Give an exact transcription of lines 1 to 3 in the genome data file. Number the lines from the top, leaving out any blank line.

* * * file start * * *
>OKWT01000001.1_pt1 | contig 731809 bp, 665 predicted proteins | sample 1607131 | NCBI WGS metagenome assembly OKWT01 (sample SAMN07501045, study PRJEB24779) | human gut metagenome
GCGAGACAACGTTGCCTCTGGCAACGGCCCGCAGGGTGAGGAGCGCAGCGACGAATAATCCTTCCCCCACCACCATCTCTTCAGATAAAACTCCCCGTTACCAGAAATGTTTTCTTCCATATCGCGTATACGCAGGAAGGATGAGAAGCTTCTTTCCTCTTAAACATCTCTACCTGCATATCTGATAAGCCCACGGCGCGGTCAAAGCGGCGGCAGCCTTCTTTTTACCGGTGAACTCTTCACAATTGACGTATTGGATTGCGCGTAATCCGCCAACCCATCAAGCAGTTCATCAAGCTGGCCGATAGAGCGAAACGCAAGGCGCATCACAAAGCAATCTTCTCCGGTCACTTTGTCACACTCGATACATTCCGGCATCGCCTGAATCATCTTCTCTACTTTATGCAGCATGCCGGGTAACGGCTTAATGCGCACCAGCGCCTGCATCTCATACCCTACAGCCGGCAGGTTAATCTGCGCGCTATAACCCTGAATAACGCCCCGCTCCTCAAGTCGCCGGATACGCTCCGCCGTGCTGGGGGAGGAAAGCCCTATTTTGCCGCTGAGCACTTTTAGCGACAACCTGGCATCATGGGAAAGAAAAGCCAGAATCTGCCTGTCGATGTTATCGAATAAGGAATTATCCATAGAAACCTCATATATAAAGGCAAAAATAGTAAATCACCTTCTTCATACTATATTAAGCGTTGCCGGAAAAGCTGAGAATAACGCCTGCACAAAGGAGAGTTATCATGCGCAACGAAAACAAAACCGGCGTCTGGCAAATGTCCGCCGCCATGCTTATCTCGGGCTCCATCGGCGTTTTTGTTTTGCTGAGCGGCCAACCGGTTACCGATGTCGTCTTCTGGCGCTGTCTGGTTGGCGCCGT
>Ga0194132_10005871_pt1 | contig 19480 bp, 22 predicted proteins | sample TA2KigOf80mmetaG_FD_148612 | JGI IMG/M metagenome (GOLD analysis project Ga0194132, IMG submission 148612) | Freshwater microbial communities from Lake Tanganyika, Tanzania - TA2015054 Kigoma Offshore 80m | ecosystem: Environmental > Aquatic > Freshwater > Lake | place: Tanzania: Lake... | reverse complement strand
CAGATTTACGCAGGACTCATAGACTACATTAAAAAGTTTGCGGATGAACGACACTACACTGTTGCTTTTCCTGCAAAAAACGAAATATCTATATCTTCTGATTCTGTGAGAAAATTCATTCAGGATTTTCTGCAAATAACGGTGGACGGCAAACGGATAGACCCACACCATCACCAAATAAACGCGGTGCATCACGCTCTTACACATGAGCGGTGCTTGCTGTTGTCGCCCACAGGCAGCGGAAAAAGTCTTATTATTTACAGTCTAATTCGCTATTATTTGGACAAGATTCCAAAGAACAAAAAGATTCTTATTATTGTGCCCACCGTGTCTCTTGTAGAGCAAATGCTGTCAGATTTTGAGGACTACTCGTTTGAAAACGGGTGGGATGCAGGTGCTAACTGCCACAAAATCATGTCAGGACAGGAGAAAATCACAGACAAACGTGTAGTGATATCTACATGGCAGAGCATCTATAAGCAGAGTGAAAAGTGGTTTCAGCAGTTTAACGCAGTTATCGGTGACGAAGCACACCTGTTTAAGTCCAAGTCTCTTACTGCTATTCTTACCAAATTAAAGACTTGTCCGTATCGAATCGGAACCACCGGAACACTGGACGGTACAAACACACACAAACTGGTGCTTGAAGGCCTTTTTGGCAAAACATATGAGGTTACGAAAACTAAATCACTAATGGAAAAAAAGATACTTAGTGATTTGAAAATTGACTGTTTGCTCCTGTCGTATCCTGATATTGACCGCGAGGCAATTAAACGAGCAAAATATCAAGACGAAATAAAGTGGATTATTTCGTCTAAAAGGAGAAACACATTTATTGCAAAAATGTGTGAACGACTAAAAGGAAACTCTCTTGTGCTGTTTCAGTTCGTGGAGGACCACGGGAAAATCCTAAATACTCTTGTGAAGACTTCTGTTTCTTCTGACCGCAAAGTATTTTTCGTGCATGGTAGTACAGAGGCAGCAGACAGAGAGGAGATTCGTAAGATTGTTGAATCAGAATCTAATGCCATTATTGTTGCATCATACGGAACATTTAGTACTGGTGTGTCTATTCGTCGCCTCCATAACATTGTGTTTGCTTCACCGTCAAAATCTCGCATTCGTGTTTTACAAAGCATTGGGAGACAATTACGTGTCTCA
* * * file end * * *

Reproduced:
>OKWT01000001.1_pt1 | contig 731809 bp, 665 predicted proteins | sample 1607131 | NCBI WGS metagenome assembly OKWT01 (sample SAMN07501045, study PRJEB24779) | human gut metagenome
GCGAGACAACGTTGCCTCTGGCAACGGCCCGCAGGGTGAGGAGCGCAGCGACGAATAATCCTTCCCCCACCACCATCTCTTCAGATAAAACTCCCCGTTACCAGAAATGTTTTCTTCCATATCGCGTATACGCAGGAAGGATGAGAAGCTTCTTTCCTCTTAAACATCTCTACCTGCATATCTGATAAGCCCACGGCGCGGTCAAAGCGGCGGCAGCCTTCTTTTTACCGGTGAACTCTTCACAATTGACGTATTGGATTGCGCGTAATCCGCCAACCCATCAAGCAGTTCATCAAGCTGGCCGATAGAGCGAAACGCAAGGCGCATCACAAAGCAATCTTCTCCGGTCACTTTGTCACACTCGATACATTCCGGCATCGCCTGAATCATCTTCTCTACTTTATGCAGCATGCCGGGTAACGGCTTAATGCGCACCAGCGCCTGCATCTCATACCCTACAGCCGGCAGGTTAATCTGCGCGCTATAACCCTGAATAACGCCCCGCTCCTCAAGTCGCCGGATACGCTCCGCCGTGCTGGGGGAGGAAAGCCCTATTTTGCCGCTGAGCACTTTTAGCGACAACCTGGCATCATGGGAAAGAAAAGCCAGAATCTGCCTGTCGATGTTATCGAATAAGGAATTATCCATAGAAACCTCATATATAAAGGCAAAAATAGTAAATCACCTTCTTCATACTATATTAAGCGTTGCCGGAAAAGCTGAGAATAACGCCTGCACAAAGGAGAGTTATCATGCGCAACGAAAACAAAACCGGCGTCTGGCAAATGTCCGCCGCCATGCTTATCTCGGGCTCCATCGGCGTTTTTGTTTTGCTGAGCGGCCAACCGGTTACCGATGTCGTCTTCTGGCGCTGTCTGGTTGGCGCCGT
>Ga0194132_10005871_pt1 | contig 19480 bp, 22 predicted proteins | sample TA2KigOf80mmetaG_FD_148612 | JGI IMG/M metagenome (GOLD analysis project Ga0194132, IMG submission 148612) | Freshwater microbial communities from Lake Tanganyika, Tanzania - TA2015054 Kigoma Offshore 80m | ecosystem: Environmental > Aquatic > Freshwater > Lake | place: Tanzania: Lake... | reverse complement strand